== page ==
All of the approaches to the development of new medicines are aimed at improving both the number of treatments available to doctors and their efficacy, and they are outlined in the report, Target Schizophrenia.
"A whole wave of new medicines to help fight this distressing and disruptive condition has only recently become available to doctors and patients, but already the industry is working on the next phase of medicines," said Dr Trevor Jones, Director General of the ABPI.
"The search for new medicines to help people in the UK and worldwide is continuous, and is why the UK-based industry is spending nearly £9 million every day on research and development."
The report examines the huge cost of schizophrenia to society. Estimates suggest that the total cost is £23,000 per patient per year, adding up to a total annual sum - including lost productivity - of £2.7 billion. Of this, medicines account for less than five per cent.
The number of people likely to experience schizophrenia in their lifetime is about one in ten. There are some 7,500 new cases a year in the UK and, at any one time, three to four people in every thousand are experiencing schizophrenia-related problems.
In Britain, about 35,000 people enter hospital every year with the condition and, for every person with schizophrenia, ten others are affected by its consequences, whether family, friends or workmates.
The report pinpoints three main types of schizophrenia, which may overlap to varying degrees:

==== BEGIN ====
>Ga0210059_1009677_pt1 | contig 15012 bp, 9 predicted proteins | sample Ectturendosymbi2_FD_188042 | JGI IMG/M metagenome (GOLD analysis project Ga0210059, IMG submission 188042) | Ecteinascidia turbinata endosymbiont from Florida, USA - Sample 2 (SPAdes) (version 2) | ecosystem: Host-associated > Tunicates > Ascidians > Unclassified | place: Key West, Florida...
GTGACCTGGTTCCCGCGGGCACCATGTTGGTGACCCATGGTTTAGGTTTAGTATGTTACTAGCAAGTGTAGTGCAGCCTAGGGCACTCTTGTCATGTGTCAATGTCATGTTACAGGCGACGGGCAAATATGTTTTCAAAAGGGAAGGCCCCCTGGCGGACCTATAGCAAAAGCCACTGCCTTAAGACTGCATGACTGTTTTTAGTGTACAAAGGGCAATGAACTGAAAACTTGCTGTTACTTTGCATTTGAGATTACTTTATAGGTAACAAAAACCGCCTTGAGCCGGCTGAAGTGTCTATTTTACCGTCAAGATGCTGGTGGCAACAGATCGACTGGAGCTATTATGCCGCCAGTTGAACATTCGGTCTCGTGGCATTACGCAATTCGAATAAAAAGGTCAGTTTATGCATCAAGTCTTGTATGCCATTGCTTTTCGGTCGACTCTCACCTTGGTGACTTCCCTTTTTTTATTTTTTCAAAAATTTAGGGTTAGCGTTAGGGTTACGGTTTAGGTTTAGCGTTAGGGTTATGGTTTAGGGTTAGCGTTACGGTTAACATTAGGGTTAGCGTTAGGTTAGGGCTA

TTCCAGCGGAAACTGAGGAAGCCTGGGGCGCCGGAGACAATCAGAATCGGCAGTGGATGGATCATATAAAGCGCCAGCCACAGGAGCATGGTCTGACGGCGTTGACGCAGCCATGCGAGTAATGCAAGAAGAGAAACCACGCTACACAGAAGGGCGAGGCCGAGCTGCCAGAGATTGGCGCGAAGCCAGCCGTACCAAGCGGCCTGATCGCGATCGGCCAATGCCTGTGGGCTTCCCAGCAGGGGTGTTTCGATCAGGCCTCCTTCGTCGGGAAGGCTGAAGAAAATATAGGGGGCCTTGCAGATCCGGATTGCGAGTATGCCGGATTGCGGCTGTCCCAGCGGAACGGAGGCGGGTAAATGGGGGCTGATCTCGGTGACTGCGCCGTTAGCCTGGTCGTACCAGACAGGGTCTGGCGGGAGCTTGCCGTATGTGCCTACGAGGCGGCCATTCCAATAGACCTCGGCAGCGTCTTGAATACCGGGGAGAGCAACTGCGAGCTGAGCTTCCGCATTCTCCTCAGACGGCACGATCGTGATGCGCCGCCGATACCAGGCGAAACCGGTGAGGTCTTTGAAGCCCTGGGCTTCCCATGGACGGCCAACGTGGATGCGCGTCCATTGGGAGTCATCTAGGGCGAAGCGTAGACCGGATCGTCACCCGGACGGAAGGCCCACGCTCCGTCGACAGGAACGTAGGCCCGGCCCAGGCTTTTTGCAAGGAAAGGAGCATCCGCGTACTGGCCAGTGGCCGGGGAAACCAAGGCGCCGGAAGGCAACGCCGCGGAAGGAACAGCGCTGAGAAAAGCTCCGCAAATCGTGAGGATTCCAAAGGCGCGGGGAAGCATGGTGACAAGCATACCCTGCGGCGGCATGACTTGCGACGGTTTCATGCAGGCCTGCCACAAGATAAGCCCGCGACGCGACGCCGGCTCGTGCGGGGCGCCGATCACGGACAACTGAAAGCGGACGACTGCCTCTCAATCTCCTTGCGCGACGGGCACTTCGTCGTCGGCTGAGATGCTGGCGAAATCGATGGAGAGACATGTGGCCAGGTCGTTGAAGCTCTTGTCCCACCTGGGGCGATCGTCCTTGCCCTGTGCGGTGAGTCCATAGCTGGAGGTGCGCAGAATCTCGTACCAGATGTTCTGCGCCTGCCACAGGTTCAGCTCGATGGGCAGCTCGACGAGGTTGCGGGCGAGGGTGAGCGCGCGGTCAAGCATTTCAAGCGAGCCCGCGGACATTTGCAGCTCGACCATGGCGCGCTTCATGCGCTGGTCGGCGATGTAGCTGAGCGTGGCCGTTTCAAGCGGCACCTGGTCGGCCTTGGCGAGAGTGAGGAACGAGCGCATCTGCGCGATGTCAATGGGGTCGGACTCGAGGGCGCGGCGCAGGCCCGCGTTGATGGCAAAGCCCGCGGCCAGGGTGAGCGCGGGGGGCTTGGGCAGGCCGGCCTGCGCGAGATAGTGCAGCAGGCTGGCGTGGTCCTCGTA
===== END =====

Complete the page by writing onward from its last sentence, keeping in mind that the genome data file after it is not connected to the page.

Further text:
Paranoid - the most common form, including hallucinations and delusional symptoms.
Hebephrenic - characterised by unpredictable behaviour, rambling and incoherent speech.
Catatonic - where symptoms can include stupor and unresponsiveness to most stimuli, often alternating with states of high excitement.
There is no known single cause for schizophrenia.
The report demonstrates that, because of the complexity of the disease and the fact that it has many different causes, no single group of medicines can provide all the answers. For example, the commonly used atypical antipsychotic medicines do not work in some people, suggesting that other brain areas, not targeted by these medicines, may be involved.
This is leading to further research to see if other receptors in the brain may contribute to some forms of schizophrenia, and a number of experimental medicines are in early stages of development to explore this possibility.
The unmet needs of many people with schizophrenia means physicians are also examining existing medicines to see if they have further potential. All of these approaches are expanding our knowledge of the condition as new discoveries are made.
"In the past two decades in particular, there have been unprecedented strides in our understanding of brain organisation and biochemistry, real advances in medicines development and signs of a greater awareness and less hostile public attitudes," Target Schizophrenia reports.
However, while work continues on developing new medicines, the prospects for a cure still look distant, and the report acknowledges that medicines alone cannot provide the whole answer.
Copies of Target Schizophrenia, which is a completely revised edition of a booklet first published in 199X, are available free from the Publications Department, ABPI, 12 Whitehall, London, SW1A 2DY; phone 020 7930 3477 ext. 1446; fax 020 7747 1411; or email email@example.com.
Note to Editors
Target Scizophrenia is the 15th in a series of guides charting the pharmaceutical industry's progress in major disease areas. Copies of the other guides, also free, are available from the address above. Those still in print include: Target Pain, Target Cancer, Target Crohn's & Colitis, Target Epilepsy, Target Osteoporosis, Target Rheumatoid Arthritis, Target Parkinson's, Target Diabetes, Target Stroke, Target Depression, Target Migraine, Target Prostate, and Target Alzheimer's.
For further information, please contact: ABPI Press Office 020 7747 1410